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Putting My Faith in the Doctor’s Hands

By April Schippers, a mother who is making a difference
Published on May 03, 2016

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The room was dark and the air suddenly seemed stale. As we tightly crammed together, I felt as if I was going to suffocate. But not because of the lack of space, but rather by the fear of what I was about to hear.

A tall man wearing a long gray lab coat swiftly placed X-rays onto the light board in front of us. He started talking in a strong and steady tone that almost seemed rehearsed. I tried to tune into what he was saying. But instead I stood trance-like, only noticing a massive foreign object in the image of my son’s brain staring back at me. I picked up on muffled sounds here and there as key words started echoing through the room: Large. Vascular. Two weeks to live.

My eyes were quickly welling up with tears that I didn’t even have the strength to shed. My voice had disappeared somewhere deep within what had now become just a shell of my body. It had been less than 24 hours since I first learned that there was a mass in my son’s brain. Now here we were learning about Isaac’s fate from John Ruge, MD, one of the top pediatric neurosurgeons in the country and the director of the Midwest Children’s Brain Tumor Center at Advocate Children’s Hospital. My sister’s fingers wrapped around my arm and clutched onto me tightly as Dr. Ruge continued talking in what sounded like a foreign language (that I am now fluent in).

I wondered how Dr. Ruge was able to remain so stoic and reserved in a moment like this. How many times had he stood in this exact same room? How many times in his career had he delivered devastating news to parents? Had this world of childhood cancer turned him numb? Instead, he stood there as a pillar of strength for us—Isaac’s parents, family and loved ones—just when we felt we were going to crumble right in front of him.

I was deflated and prayed that I would wake up from this awful nightmare. But I knew that in reality my five–year-old son unknowingly had to start gearing up for the fight of his life. I wanted to hate Dr. Ruge as if he was the person that put this tumor inside of my pumpkin’s brain rather than just the innocent messenger. Little did I know that the very next day, it would be Dr. Ruge’s skilled hands and expertise that would save my son’s life.

Here we are almost five years since that first meeting. And although our family has lived a lifetime since that day, it’s funny how the heart never forgets. Simply hearing Dr. Ruge’s name, driving past the hospital, or seeing June 22 on a calendar can bring me right back to that moment. That very moment that divides life into two time periods—before cancer and our new normal.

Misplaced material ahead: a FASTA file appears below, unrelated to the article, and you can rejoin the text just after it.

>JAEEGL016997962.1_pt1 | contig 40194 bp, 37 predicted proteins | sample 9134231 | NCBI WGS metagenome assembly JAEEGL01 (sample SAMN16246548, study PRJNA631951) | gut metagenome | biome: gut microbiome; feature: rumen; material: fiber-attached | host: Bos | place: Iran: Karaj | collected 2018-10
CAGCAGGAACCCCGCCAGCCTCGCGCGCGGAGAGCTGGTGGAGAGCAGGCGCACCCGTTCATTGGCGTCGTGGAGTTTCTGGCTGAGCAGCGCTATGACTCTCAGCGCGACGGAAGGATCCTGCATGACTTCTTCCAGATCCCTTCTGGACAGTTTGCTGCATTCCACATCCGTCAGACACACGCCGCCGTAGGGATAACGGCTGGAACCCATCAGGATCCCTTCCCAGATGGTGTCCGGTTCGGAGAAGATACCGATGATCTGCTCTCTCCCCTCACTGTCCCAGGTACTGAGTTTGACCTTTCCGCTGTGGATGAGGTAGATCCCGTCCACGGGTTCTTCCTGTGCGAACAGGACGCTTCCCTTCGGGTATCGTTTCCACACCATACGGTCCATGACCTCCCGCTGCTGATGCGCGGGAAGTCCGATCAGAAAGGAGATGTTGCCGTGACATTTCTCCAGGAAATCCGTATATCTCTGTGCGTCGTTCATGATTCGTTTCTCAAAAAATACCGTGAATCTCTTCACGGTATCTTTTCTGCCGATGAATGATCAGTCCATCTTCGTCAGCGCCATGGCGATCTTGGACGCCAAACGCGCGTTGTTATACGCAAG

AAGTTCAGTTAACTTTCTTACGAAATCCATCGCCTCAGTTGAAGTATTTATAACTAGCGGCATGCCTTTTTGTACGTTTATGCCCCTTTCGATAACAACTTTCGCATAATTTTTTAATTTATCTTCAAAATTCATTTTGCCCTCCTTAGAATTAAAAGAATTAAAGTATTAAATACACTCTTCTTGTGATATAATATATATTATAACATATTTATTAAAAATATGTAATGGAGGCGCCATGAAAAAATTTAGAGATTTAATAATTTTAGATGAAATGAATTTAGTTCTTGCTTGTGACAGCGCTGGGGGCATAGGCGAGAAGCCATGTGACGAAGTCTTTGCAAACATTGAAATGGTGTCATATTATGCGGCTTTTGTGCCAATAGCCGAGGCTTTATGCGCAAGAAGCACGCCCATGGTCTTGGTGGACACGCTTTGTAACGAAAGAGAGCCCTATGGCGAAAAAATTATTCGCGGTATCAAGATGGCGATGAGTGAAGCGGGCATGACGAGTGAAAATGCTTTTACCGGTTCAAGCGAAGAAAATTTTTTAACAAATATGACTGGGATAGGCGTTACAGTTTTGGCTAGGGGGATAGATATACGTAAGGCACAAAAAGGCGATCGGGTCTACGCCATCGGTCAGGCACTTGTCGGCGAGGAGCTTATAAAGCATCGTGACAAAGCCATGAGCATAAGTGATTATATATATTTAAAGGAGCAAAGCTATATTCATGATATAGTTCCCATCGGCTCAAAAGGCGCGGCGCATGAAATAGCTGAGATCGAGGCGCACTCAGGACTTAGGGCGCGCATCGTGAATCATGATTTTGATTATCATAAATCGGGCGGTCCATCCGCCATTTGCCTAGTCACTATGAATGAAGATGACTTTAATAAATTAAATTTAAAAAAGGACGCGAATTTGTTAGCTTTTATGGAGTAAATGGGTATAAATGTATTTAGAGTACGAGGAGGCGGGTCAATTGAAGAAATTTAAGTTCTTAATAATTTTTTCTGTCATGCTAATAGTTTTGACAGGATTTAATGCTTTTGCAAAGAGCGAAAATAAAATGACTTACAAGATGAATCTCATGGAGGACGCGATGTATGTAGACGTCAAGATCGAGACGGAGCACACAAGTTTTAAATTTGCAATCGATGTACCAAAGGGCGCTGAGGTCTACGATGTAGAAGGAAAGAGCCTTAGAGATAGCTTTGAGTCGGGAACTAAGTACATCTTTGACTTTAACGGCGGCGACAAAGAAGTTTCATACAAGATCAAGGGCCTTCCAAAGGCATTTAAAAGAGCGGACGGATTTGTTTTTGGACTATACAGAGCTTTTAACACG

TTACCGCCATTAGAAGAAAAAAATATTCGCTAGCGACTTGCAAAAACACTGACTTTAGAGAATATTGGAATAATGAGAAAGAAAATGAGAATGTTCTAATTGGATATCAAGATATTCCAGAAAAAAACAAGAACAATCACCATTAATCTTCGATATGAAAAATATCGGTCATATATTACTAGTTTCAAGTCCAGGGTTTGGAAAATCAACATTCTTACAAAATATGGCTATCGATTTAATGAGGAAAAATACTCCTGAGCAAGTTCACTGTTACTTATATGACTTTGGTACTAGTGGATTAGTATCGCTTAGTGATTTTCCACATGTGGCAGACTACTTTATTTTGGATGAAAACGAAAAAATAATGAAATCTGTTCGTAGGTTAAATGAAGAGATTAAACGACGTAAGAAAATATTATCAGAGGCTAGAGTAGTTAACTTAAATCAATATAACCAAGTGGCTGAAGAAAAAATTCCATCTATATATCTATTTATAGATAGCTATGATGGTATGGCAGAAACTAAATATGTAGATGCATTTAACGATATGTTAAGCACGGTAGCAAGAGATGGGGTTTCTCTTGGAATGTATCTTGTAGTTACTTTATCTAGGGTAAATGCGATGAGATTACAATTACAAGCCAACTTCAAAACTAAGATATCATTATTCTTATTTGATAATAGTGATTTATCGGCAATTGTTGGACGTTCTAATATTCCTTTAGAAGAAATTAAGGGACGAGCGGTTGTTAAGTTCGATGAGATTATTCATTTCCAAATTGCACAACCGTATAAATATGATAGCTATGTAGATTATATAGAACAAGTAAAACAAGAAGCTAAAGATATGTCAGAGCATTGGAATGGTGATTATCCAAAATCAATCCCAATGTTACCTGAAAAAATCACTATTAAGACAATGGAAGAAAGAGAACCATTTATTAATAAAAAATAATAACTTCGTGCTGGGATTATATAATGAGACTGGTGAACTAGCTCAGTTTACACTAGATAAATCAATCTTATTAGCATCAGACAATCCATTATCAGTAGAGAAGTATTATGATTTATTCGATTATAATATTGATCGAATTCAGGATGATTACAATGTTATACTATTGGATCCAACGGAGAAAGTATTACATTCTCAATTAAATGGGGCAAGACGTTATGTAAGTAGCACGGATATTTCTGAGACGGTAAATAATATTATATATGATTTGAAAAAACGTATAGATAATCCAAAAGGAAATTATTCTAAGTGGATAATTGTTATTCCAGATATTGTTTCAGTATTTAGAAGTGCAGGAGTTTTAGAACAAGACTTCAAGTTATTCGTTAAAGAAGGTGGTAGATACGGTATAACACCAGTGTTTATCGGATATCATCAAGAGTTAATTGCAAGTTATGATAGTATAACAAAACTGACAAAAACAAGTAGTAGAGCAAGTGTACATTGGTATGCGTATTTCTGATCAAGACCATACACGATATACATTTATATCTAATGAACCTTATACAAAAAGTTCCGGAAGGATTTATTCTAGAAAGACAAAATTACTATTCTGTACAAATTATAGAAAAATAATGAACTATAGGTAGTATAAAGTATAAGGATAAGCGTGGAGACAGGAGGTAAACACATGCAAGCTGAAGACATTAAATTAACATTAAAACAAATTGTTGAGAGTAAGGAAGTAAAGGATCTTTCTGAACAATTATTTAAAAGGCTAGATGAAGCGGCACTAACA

It’s that moment when I realized that Tylenol doesn’t cure all headaches. That moment when I first learned that a mother’s kiss doesn’t always hold the magical powers that you see in the movies or read about in fairy tales. That moment where the only option that I had as a mother was to put all of my faith into the hands of a complete stranger.

Twice a year, Isaac has a very important date with a very important person—Dr. Ruge! Isaac’s appointments with Dr. Ruge have become my favorite days of the year. I can’t help but be overcome with admiration and gratitude. I sit there quietly in a room that has now become all too familiar and watch as Dr. Ruge interacts with my son. I hear that same steady tone that I heard for the first time all those years ago. His voice now helps put me at peace, and I suddenly feel myself start to breathe for the first time in what feels like forever.

Isaac Parris was only five years old when he was diagnosed with Medulloblastoma, the most common form of childhood brain cancer. He endured brain surgery, 9 rounds of chemotherapy, and 30 cranial and spinal radiation treatments. Read more about Isaac journey from his story in Healing Gifts.

Isaac is now 10 years old in 5th grade. He and his family have started their own non-profit organization, Camp Out From Cancer, to give back to other families going through a cancer diagnosis.

Make a donation to pediatric oncology or the Midwest Children’s Brain Tumor Center in honor of Brain Tumor Awareness Month.